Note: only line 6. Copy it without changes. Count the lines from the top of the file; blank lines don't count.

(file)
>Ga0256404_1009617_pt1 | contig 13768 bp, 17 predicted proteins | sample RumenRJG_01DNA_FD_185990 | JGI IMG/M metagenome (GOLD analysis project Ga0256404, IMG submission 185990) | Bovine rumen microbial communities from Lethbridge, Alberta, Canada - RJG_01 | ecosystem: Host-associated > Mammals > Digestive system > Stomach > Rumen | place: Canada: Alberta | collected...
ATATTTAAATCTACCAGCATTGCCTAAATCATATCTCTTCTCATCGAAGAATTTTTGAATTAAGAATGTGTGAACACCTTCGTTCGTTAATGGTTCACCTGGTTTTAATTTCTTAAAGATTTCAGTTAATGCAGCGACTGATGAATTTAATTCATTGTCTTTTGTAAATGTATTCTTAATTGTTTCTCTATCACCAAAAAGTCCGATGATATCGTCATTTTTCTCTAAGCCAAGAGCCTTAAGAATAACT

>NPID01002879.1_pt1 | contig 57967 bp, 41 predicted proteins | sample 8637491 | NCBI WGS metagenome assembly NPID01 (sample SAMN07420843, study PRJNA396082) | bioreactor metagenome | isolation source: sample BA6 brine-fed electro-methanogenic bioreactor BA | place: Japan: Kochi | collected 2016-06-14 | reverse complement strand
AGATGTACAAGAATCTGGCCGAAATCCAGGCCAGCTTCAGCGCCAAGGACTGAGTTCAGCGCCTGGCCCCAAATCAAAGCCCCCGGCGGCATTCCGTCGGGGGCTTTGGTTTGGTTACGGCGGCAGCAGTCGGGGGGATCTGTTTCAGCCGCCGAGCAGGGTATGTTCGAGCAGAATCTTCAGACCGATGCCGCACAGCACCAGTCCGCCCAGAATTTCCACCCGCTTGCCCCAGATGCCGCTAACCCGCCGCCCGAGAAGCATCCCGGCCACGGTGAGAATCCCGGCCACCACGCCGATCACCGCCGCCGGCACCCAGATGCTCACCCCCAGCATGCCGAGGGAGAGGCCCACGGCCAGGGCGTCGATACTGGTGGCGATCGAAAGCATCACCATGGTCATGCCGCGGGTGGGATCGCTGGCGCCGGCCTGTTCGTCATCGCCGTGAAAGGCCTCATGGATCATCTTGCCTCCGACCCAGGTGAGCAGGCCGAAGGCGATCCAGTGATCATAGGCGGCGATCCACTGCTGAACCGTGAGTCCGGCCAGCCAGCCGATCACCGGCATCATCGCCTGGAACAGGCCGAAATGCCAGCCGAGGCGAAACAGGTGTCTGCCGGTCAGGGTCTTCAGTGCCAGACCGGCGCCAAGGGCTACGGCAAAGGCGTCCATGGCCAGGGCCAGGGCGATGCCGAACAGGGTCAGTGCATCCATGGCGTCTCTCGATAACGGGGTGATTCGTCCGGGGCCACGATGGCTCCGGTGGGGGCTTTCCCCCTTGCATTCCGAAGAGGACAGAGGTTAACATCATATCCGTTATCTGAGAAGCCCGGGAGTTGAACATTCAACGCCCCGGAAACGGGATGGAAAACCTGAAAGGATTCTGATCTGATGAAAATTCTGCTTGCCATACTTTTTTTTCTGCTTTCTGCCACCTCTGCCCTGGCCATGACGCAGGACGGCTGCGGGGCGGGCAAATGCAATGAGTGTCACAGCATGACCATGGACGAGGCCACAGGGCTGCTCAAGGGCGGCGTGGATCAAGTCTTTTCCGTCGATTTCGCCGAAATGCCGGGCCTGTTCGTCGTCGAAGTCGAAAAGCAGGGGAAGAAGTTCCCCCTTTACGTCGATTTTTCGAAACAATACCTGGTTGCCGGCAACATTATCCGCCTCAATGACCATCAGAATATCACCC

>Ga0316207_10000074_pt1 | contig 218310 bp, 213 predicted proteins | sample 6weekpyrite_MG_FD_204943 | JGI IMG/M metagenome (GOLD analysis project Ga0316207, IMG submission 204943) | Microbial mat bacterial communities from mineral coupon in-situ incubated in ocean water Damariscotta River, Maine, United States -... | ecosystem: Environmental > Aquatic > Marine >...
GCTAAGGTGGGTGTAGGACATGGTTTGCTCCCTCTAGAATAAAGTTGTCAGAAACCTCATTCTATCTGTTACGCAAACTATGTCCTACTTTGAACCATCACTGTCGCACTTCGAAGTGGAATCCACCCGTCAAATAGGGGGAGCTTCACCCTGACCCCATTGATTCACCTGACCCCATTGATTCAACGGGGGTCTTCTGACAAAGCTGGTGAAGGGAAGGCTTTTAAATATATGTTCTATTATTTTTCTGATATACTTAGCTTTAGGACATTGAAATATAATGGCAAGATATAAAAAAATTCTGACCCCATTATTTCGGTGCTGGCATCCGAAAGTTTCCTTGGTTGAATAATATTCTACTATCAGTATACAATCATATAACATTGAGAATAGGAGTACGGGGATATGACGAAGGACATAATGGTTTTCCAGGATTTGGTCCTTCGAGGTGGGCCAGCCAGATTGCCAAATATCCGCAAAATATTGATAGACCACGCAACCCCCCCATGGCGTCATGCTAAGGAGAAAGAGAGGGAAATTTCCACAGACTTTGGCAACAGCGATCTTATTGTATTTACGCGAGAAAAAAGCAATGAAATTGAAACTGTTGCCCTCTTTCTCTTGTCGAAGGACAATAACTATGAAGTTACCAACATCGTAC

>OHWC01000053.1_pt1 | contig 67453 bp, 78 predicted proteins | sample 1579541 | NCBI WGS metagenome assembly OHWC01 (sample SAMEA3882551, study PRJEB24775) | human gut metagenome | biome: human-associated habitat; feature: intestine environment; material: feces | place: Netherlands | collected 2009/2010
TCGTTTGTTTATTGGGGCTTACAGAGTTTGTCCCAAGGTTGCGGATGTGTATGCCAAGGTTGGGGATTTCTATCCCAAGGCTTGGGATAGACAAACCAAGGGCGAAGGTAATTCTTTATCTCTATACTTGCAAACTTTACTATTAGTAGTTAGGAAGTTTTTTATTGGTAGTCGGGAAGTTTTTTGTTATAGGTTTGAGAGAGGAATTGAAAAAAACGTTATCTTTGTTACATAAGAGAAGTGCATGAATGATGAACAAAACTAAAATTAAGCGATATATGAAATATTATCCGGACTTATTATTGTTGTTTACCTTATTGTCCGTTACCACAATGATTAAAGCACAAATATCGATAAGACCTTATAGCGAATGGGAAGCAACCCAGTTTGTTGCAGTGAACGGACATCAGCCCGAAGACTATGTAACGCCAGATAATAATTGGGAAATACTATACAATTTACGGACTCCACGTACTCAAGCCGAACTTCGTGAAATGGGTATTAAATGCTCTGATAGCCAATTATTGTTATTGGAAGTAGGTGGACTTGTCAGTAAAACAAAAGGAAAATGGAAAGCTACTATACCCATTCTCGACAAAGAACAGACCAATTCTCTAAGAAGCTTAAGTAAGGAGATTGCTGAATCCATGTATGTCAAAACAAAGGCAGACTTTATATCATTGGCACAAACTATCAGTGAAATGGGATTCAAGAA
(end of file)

GCTAAGGTGGGTGTAGGACATGGTTTGCTCCCTCTAGAATAAAGTTGTCAGAAACCTCATTCTATCTGTTACGCAAACTATGTCCTACTTTGAACCATCACTGTCGCACTTCGAAGTGGAATCCACCCGTCAAATAGGGGGAGCTTCACCCTGACCCCATTGATTCACCTGACCCCATTGATTCAACGGGGGTCTTCTGACAAAGCTGGTGAAGGGAAGGCTTTTAAATATATGTTCTATTATTTTTCTGATATACTTAGCTTTAGGACATTGAAATATAATGGCAAGATATAAAAAAATTCTGACCCCATTATTTCGGTGCTGGCATCCGAAAGTTTCCTTGGTTGAATAATATTCTACTATCAGTATACAATCATATAACATTGAGAATAGGAGTACGGGGATATGACGAAGGACATAATGGTTTTCCAGGATTTGGTCCTTCGAGGTGGGCCAGCCAGATTGCCAAATATCCGCAAAATATTGATAGACCACGCAACCCCCCCATGGCGTCATGCTAAGGAGAAAGAGAGGGAAATTTCCACAGACTTTGGCAACAGCGATCTTATTGTATTTACGCGAGAAAAAAGCAATGAAATTGAAACTGTTGCCCTCTTTCTCTTGTCGAAGGACAATAACTATGAAGTTACCAACATCGTAC